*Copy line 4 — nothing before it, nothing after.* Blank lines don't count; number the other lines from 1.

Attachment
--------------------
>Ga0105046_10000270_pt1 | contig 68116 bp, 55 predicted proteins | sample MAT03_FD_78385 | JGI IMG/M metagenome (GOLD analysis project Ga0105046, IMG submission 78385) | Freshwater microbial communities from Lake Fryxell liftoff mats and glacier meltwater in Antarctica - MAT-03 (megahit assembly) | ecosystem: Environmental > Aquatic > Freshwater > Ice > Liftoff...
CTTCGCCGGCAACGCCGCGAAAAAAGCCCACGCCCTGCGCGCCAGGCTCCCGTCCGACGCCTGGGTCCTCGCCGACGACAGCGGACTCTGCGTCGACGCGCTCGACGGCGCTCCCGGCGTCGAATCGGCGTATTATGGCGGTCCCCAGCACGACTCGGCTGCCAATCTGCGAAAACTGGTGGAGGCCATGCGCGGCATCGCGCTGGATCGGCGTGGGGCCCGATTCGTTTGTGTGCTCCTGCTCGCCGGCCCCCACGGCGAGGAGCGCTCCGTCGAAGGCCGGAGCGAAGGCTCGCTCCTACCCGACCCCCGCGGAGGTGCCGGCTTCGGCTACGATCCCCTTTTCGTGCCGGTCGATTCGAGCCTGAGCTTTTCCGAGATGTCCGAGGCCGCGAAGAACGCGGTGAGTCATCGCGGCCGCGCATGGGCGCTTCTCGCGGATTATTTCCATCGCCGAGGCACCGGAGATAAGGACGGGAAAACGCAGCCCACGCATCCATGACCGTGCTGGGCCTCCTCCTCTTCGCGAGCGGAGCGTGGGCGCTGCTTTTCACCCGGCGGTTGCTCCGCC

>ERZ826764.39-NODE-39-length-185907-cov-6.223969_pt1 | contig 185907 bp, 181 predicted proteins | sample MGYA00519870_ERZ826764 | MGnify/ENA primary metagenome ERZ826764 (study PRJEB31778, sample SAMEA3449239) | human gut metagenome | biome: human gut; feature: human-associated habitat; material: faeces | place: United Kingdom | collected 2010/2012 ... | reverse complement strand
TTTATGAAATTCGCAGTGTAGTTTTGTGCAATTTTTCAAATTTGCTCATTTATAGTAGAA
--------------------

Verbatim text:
TTTATGAAATTCGCAGTGTAGTTTTGTGCAATTTTTCAAATTTGCTCATTTATAGTAGAA